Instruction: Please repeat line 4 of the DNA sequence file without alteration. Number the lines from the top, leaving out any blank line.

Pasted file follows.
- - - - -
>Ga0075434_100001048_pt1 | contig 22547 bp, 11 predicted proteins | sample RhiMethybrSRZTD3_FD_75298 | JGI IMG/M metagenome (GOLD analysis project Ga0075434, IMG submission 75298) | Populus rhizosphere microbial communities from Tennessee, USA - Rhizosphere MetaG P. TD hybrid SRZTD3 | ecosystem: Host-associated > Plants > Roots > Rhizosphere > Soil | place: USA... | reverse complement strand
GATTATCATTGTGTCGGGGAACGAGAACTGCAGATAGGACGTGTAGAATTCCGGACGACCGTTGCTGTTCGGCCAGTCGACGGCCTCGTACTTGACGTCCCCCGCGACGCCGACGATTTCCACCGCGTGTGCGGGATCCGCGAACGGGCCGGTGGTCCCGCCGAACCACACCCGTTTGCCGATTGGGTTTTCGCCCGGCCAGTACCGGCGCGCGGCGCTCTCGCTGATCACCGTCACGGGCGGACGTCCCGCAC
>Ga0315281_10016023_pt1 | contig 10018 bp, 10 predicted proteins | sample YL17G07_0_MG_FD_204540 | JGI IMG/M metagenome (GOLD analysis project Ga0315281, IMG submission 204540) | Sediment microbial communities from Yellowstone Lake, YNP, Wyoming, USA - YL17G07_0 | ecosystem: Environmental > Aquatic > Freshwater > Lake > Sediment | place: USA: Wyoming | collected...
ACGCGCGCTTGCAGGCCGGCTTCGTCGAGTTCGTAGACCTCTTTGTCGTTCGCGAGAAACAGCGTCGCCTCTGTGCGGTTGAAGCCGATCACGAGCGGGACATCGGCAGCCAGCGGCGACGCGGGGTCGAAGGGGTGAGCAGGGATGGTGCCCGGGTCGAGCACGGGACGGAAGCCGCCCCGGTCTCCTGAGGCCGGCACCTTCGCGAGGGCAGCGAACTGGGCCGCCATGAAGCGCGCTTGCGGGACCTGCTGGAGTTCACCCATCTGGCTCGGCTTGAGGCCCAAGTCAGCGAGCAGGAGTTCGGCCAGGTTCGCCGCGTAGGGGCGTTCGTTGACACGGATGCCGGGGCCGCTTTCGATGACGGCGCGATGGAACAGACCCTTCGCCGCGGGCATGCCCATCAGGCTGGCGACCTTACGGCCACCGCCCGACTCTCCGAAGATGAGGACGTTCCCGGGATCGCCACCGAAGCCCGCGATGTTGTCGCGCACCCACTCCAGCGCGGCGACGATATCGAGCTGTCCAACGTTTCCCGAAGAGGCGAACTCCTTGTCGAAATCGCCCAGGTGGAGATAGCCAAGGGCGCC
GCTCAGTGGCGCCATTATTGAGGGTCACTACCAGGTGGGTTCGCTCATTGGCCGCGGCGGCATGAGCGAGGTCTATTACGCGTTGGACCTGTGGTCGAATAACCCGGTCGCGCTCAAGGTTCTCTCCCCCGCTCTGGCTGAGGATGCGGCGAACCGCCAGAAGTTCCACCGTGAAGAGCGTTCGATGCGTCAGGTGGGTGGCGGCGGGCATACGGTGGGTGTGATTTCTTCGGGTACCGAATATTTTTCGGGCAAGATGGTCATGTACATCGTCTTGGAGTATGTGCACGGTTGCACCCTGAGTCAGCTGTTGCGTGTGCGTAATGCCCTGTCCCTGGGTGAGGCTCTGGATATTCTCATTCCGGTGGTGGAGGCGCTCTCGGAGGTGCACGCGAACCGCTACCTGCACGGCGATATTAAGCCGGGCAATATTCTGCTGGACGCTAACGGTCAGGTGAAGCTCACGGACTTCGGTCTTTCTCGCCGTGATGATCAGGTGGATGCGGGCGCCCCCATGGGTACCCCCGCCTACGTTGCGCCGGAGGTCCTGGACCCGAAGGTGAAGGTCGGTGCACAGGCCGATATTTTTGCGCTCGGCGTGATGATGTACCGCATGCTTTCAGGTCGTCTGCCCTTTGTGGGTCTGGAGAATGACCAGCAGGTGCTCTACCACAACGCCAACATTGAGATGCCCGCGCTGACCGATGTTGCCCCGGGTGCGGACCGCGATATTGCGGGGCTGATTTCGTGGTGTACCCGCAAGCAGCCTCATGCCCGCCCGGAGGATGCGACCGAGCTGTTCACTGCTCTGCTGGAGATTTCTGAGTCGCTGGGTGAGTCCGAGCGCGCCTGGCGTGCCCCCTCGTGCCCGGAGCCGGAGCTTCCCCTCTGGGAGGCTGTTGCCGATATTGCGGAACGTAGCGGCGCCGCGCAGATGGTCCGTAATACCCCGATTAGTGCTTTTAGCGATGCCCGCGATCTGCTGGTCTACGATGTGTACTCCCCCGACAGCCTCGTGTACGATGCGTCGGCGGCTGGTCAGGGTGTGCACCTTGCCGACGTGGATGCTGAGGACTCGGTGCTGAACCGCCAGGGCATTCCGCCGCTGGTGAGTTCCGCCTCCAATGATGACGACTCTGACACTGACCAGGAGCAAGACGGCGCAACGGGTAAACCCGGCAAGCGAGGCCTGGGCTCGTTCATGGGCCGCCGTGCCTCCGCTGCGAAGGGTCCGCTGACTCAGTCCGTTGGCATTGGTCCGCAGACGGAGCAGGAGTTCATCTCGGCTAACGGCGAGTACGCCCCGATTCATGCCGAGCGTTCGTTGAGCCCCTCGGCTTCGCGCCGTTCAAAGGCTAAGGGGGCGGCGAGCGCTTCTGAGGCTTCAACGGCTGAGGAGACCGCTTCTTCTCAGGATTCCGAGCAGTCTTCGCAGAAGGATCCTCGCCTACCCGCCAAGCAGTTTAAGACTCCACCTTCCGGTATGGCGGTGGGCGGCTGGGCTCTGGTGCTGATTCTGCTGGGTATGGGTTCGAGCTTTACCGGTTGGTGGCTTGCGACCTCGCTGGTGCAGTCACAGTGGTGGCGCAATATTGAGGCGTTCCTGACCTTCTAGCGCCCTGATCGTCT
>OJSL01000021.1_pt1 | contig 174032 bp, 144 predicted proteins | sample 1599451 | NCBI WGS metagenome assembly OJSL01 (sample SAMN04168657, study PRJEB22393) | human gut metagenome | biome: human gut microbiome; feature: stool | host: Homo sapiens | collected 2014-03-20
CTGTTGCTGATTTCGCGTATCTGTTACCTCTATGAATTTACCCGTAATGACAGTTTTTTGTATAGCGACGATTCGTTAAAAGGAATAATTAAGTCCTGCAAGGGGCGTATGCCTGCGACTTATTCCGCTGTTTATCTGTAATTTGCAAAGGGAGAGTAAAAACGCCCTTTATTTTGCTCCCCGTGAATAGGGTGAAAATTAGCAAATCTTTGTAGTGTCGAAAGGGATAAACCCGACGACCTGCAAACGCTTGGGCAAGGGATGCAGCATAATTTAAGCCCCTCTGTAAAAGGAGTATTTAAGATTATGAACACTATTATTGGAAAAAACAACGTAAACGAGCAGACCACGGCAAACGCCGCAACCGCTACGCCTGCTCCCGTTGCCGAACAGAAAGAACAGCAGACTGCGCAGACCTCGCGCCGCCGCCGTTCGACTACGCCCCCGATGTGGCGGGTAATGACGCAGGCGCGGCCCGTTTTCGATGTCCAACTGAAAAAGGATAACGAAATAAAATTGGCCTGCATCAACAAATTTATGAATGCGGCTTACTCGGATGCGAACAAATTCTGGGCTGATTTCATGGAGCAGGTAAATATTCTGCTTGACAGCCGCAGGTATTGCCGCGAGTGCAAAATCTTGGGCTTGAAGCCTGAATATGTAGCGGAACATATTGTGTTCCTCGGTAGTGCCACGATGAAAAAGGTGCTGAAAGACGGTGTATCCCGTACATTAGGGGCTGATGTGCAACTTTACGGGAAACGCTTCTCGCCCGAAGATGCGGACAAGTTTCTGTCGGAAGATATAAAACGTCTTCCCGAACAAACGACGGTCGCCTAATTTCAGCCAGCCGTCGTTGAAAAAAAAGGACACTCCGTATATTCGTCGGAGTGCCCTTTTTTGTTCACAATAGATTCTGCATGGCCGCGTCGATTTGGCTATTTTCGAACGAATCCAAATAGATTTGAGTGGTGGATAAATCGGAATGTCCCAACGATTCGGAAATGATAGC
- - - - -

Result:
ACGCGCGCTTGCAGGCCGGCTTCGTCGAGTTCGTAGACCTCTTTGTCGTTCGCGAGAAACAGCGTCGCCTCTGTGCGGTTGAAGCCGATCACGAGCGGGACATCGGCAGCCAGCGGCGACGCGGGGTCGAAGGGGTGAGCAGGGATGGTGCCCGGGTCGAGCACGGGACGGAAGCCGCCCCGGTCTCCTGAGGCCGGCACCTTCGCGAGGGCAGCGAACTGGGCCGCCATGAAGCGCGCTTGCGGGACCTGCTGGAGTTCACCCATCTGGCTCGGCTTGAGGCCCAAGTCAGCGAGCAGGAGTTCGGCCAGGTTCGCCGCGTAGGGGCGTTCGTTGACACGGATGCCGGGGCCGCTTTCGATGACGGCGCGATGGAACAGACCCTTCGCCGCGGGCATGCCCATCAGGCTGGCGACCTTACGGCCACCGCCCGACTCTCCGAAGATGAGGACGTTCCCGGGATCGCCACCGAAGCCCGCGATGTTGTCGCGCACCCACTCCAGCGCGGCGACGATATCGAGCTGTCCAACGTTTCCCGAAGAGGCGAACTCCTTGTCGAAATCGCCCAGGTGGAGATAGCCAAGGGCGCC